So certain lines and colors, tones of color and lighting can evoke calm or excitement. That’s a start.
Kandinsky begins his scientific study with the geometric point. But he quickly moves from the idea of a mark of a pen or a brush to a surface to the written word. He says the geometric point is “the ultimate and most singular union of silence and speech.”
The geometric point has, therefore, been given its material form, in the first instance, in writing. It belongs to language and signifies silence.
In the flow of speech, the point symbolizes interruption, non-existence (negative element), and at the same time it forms a bridge from one existence to another (positive element). In writing, this constitutes its inner significance.
Externally, it is merely a sign serving a useful end and carries with it the element of the “practical-useful,” with which we have been acquainted since childhood. The external sign becomes a thing of habit and veils the inner sound of the symbol.
The inner becomes walled-up through the outer.
As you can see, even a point, the smallest visual (and written language and speech) element is itself a contradiction with both negative and positive elements of both inner and outer significance.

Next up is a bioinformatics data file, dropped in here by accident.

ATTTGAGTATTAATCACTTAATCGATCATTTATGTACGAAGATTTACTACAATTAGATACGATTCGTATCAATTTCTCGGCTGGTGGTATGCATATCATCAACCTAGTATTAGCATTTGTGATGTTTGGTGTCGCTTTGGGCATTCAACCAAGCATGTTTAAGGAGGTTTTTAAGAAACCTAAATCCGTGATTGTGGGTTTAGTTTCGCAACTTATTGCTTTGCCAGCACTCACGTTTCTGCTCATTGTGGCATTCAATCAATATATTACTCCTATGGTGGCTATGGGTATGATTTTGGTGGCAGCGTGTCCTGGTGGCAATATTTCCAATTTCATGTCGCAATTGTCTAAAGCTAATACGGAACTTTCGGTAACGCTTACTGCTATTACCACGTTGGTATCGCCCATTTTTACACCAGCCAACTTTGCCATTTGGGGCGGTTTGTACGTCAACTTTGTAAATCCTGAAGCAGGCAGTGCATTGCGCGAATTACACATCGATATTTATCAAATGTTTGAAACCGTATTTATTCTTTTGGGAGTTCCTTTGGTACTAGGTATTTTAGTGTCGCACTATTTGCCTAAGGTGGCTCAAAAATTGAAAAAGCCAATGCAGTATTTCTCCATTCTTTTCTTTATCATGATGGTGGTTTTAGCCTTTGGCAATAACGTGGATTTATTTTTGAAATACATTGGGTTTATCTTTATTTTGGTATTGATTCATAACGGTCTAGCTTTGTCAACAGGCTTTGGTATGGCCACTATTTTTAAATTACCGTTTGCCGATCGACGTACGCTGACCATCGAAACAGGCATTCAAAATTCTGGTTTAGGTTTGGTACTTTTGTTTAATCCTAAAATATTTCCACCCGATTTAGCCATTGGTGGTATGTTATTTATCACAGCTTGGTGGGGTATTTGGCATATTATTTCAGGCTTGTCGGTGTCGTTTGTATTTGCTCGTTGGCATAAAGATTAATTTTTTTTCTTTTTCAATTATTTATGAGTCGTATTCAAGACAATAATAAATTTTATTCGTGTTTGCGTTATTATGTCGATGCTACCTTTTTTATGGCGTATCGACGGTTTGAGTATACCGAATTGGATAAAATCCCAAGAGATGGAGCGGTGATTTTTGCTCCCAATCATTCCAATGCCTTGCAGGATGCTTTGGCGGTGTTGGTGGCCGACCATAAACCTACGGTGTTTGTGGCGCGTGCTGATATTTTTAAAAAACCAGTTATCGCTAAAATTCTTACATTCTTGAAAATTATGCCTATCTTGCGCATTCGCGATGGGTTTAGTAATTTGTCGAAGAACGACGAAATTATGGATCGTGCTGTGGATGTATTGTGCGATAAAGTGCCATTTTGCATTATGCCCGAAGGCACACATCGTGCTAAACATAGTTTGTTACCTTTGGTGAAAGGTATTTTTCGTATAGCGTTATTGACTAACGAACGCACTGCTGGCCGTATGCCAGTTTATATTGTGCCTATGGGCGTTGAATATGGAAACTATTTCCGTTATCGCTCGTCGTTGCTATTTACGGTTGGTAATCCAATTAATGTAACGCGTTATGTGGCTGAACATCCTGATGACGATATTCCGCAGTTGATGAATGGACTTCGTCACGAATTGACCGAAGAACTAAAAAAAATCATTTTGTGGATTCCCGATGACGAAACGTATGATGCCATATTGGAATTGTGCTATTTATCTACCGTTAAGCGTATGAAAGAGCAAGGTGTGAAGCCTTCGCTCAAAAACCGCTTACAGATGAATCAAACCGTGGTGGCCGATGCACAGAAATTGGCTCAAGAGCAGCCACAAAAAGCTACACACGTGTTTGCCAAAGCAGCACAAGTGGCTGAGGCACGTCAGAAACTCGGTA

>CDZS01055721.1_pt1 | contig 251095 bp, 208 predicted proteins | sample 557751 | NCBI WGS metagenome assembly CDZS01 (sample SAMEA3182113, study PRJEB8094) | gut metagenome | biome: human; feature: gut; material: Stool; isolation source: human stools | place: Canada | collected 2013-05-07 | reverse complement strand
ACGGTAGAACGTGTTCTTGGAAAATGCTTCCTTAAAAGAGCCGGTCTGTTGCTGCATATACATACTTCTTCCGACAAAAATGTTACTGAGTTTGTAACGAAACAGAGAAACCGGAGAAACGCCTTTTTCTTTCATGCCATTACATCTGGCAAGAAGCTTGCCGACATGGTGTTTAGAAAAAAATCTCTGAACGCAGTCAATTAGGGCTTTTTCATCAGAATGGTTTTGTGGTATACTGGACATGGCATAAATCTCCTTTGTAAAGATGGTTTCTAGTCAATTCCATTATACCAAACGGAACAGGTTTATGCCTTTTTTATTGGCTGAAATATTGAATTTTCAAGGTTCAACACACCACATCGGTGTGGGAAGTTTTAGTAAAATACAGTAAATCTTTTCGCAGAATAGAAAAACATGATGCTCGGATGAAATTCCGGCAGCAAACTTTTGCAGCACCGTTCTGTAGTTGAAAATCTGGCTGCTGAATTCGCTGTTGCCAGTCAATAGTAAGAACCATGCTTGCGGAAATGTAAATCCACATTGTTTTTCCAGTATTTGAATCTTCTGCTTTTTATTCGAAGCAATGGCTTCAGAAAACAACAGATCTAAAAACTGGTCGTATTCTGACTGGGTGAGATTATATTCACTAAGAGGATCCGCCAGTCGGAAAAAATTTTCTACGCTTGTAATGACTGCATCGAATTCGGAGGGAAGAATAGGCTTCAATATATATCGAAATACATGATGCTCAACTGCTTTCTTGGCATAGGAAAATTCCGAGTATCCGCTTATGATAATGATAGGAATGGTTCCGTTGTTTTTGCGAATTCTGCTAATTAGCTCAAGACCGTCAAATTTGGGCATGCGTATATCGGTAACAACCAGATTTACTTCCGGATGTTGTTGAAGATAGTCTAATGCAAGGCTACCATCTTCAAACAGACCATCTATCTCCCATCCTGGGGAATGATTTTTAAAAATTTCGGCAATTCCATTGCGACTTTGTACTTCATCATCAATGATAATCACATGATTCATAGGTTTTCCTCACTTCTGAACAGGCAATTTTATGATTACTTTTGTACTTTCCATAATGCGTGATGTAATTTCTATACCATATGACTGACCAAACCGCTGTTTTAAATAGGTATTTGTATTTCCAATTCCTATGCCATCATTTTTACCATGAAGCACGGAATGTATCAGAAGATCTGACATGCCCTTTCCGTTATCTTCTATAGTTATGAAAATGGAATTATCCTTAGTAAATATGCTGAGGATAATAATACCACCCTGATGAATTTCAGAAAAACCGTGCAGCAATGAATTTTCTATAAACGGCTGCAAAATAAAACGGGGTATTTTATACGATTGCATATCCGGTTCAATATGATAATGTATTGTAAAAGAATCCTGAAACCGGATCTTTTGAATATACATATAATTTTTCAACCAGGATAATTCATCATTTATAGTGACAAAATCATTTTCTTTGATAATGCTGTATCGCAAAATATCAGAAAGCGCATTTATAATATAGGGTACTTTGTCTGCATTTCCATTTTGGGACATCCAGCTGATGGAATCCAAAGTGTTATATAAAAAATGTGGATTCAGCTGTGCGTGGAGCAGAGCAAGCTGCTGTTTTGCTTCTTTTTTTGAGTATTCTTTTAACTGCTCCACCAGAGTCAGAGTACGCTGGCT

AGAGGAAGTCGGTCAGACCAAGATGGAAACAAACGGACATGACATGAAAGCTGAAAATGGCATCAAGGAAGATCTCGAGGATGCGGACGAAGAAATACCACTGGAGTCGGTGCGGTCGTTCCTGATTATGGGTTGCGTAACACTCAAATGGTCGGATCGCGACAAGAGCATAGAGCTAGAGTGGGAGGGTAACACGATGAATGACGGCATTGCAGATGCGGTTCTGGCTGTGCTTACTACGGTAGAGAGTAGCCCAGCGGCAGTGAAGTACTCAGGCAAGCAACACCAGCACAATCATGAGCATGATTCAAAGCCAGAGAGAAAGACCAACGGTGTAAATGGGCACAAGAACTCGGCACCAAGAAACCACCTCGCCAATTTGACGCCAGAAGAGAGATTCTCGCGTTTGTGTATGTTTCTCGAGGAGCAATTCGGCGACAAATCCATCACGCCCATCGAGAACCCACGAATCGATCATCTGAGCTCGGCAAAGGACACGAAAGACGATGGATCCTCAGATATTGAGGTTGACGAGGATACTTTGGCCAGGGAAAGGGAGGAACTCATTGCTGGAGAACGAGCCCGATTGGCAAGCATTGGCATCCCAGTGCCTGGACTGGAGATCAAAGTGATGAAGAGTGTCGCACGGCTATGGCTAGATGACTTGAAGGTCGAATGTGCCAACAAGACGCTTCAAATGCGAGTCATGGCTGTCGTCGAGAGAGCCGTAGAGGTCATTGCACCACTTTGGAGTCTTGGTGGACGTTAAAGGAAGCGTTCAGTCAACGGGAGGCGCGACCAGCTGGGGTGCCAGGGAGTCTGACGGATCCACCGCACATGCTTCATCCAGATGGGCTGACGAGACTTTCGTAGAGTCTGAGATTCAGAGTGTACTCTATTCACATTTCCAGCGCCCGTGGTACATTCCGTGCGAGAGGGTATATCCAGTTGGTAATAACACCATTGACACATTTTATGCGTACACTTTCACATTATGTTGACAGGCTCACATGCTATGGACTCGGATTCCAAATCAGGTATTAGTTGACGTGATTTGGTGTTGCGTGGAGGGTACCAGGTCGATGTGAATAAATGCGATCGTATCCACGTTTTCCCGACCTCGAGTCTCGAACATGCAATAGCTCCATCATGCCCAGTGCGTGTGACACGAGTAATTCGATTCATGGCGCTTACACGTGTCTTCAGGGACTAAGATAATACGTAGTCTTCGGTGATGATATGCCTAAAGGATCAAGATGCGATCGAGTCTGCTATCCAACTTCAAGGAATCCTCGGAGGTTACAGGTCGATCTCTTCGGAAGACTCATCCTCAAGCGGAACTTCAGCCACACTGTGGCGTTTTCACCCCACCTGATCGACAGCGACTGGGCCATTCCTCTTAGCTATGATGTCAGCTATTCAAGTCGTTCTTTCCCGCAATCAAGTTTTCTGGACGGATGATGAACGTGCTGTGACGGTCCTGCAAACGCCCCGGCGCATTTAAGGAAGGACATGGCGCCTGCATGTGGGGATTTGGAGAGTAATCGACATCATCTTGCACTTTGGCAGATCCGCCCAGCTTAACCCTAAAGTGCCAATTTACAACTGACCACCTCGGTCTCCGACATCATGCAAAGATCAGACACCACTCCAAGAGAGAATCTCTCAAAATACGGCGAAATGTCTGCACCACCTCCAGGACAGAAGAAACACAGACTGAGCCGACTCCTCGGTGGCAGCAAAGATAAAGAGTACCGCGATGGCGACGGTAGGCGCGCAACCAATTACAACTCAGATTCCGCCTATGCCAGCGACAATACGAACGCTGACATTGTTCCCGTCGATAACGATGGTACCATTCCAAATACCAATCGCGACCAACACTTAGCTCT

He says that by moving the point from where one would expect to see it, once can reveal its “inner tensions.” I absolutely love his examples and think it may be something to think about in the coming month of poetry:
Let the point be moved out of its practical-useful situation into an impractical, that is, an illogical, position.
Today I am going to the movies. Today I am going. To the movies Today I. Am going to the movies
It is apparent that it is possible to view the transposition of the point in the second sentence still as a useful one—emphasis upon the destination, stress upon the intention, loud fanfare. In the third sentence the illogical, in pure form, is at work. This may be explained as a typographical error—the inner value of the point flashes forth for a moment and is immediately extinguished.
So how does this help me with my images? Kandinsky got me thinking about focusing on basic elements. I haven’t contemplated the point’s inner tensions before; its sounds and silences, its illogical positions.
I looked at expression as an abstract noun back at the beginning of my study in April of 2022, and created a facial expression out of wire for my images. But today, I’m exploring “a manifestation of an emotion, feeling, etc., without words” and communication of emotion through art.
In Photography and the Art of Seeing by Freeman Patterson, he says, “Once you have abstracted the visual elements most essential to a scene or event, you have to select. Selecting is choosing those parts of the subject matter that will best express the character of the scene or the meaning of the event.”